The Last Days of the Church
Vol: 27 Issue: 3 Monday, October 3, 2016
In the Book of the Revelation, Jesus instructed John to “Write the things which thou hast seen, and the things which are, and the things which shall be hereafter.” (Revelation 1:19)
There is much to be learned from this verse. First, John was instructed to write down what he is seeing; that is to say, Jesus didn’t dictate the whole Book, but rather, for the most part, John witnessed the events and described them in his own words.
His vision was of things which ‘are’ (from John’s place on the timeline), and of the things which shall be ‘hereafter’ cover the timeline from the Church Age through to the Great White Throne Judgment at the end of time.
John’s narrative begins with the things ‘which are’ and is the only part of the Book dictated directly by Christ. The first three chapters outline the seven letters to the seven Churches that existed in Asia Minor in John’s day.
The Lord outlined the relative strengths and weaknesses of each Church. In hindsight, Bible scholars found that each letter also addressed the particular characteristics that dominated during particular periods of time, or ‘epochs’ within the Church Age.
The sixth letter was written to the Church of Philadelphia, often called, “the Missionary Church.” Of the Church of Philadelphia, Jesus writes,
“I know thy works: behold, I have set before thee an open door, and no man can shut it: for thou hast a little strength, and hast kept My word, and hast not denied My Name.” (Revelation 3:8)
Although most Bible scholars calculate the demise of the ‘Missionary Church’ as coinciding with the 19th century ‘Age of Enlightenment,’ the Laodicean Age has not yet formally begun.
The Church at Philadelphia is the final Church of the Church Age, and it concludes with the Rapture. Comparing the modern state of the Church with that of the Church of Laodicea is tempting, but the Word, rightly divided, says we are the members of that Church ‘which hast a little strength.’
Despite global efforts to outlaw Christianity, no man has yet been able to ‘shut the door’ on Jesus. There are still Christians in this present age who bravely keep His Word and proclaim His Name and the Good news of salvation by grace through faith.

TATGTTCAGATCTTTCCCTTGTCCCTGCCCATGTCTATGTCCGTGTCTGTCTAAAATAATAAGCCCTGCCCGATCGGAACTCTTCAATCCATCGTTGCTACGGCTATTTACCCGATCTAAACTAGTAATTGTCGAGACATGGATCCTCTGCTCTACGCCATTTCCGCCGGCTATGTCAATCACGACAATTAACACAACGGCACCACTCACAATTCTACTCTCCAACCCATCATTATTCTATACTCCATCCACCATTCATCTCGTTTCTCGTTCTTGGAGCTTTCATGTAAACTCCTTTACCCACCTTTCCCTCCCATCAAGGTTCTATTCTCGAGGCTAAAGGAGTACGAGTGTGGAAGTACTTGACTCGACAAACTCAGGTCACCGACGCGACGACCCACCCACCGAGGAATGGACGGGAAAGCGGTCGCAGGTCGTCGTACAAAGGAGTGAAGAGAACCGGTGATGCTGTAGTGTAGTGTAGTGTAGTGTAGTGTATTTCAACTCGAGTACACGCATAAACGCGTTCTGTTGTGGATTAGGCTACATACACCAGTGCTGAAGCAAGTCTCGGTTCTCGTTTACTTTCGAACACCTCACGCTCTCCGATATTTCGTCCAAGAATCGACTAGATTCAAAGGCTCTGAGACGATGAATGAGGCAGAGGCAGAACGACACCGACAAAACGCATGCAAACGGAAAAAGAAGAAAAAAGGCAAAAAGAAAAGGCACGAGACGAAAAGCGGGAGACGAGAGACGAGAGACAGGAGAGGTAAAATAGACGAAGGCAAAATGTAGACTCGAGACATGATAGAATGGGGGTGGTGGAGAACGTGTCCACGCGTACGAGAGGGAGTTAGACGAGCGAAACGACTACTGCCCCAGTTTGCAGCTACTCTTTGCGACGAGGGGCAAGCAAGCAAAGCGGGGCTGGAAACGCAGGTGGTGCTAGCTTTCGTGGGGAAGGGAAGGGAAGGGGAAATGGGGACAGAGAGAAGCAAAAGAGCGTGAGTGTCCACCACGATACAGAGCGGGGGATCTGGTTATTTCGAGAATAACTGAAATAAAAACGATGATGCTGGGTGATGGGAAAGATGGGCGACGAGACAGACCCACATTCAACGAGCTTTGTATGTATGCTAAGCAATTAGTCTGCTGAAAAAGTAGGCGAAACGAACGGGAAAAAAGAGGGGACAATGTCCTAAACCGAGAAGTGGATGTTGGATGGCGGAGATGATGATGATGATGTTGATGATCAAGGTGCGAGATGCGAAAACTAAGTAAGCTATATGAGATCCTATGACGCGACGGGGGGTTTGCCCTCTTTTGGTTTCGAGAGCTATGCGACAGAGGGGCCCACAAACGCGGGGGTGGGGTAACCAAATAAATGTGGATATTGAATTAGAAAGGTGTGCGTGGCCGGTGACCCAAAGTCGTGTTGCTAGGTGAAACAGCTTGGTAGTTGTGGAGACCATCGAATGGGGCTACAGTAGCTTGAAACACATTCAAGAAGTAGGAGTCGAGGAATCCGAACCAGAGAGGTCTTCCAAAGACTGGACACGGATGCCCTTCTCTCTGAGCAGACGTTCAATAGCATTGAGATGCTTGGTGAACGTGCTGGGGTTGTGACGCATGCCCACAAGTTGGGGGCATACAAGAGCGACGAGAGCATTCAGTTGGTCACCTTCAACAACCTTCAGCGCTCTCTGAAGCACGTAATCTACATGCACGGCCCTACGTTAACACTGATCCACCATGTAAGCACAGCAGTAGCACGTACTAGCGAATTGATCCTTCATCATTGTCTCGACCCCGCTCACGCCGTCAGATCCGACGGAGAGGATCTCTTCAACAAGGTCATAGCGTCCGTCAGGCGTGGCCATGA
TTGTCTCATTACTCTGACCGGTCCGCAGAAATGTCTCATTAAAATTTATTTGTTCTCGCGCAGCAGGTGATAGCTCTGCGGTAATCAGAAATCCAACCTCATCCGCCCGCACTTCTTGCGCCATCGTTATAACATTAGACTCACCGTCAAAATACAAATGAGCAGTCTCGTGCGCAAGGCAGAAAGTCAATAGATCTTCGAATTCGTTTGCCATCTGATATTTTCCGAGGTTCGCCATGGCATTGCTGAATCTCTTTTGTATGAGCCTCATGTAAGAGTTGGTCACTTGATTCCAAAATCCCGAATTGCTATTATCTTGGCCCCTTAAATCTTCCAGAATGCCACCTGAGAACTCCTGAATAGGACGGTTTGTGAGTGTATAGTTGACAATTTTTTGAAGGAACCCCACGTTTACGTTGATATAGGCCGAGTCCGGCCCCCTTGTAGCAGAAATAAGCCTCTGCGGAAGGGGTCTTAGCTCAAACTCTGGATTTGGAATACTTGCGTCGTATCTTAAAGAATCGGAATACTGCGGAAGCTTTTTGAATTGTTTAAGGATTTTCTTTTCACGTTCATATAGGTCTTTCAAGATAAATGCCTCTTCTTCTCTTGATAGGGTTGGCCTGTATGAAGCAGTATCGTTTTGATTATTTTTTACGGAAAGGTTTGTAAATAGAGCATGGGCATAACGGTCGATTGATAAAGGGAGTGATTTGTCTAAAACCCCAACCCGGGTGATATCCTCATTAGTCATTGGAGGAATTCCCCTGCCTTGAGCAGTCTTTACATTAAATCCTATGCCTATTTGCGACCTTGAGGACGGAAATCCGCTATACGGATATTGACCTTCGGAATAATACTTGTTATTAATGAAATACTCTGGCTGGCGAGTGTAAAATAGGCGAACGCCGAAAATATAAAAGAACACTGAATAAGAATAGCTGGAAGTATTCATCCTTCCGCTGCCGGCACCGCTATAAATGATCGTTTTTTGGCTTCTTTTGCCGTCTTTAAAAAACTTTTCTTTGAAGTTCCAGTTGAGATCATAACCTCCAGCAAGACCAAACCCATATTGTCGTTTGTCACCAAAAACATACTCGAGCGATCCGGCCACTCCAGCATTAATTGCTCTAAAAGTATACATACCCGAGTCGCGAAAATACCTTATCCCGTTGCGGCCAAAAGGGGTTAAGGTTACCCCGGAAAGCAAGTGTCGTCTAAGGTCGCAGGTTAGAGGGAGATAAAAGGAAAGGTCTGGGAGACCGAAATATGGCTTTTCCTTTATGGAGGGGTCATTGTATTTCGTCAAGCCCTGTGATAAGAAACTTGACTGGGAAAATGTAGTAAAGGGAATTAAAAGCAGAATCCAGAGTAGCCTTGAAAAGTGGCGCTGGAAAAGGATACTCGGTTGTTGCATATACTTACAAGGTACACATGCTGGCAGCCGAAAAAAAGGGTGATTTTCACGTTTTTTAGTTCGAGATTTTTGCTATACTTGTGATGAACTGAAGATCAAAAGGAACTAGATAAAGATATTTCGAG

Although in every age, believers looked up expectantly for His return for His Church, Jesus promises the Church of Philadelphia that He will come ‘quickly’. And He promises a special ‘crown’ to the Philadelphia Church.
“Behold, I come quickly: hold that fast which thou hast, that no man take thy crown.” (Revelation 3:11)
There is only one ‘crown’ that fits the context;
“Henceforth there is laid up for me a crown of righteousness, which the Lord, the righteous Judge, shall give me at that day: and not to me only, but unto all them also that love His appearing.” (2nd Timothy 4:8)
It has been a long, long wait, but there remain those in this present age that continue to patiently proclaim His soon return. The Lord promises a unique reward to those patient Philadelphians:
“Because thou hast kept the word of My patience, I also will keep thee from the hour of temptation, which shall come upon all the world, to try them that dwell upon the earth.” (Revelation 3:10)
Note that Jesus refers to the ‘hour’ of temptation that He will keep the Philadelphians from experiencing. The use of the word ‘hour’ is significant. It signifies a brief but intense period that will “try ALL them that dwell upon the earth.”
But the Philadelphians, because they patiently waited and trusted in His Word, will be ‘kept’ from that ‘hour’. The Apostle Paul describes the fulfillment of that ironclad promise, issued directly from Jesus, to the Philadelphia Church:
“For the Lord Himself shall descend from heaven with a shout, with the voice of the archangel, and with the trump of God: and the dead in Christ shall rise first: Then we which are alive and remain shall be caught up together with them in the clouds, to meet the Lord in the air: and so shall we ever be with the Lord.” (1st Thessalonians 4:16-17)
Having explained it, Paul tells us why;
“Wherefore comfort one another with these words.” (1st Thessalonians 4:18)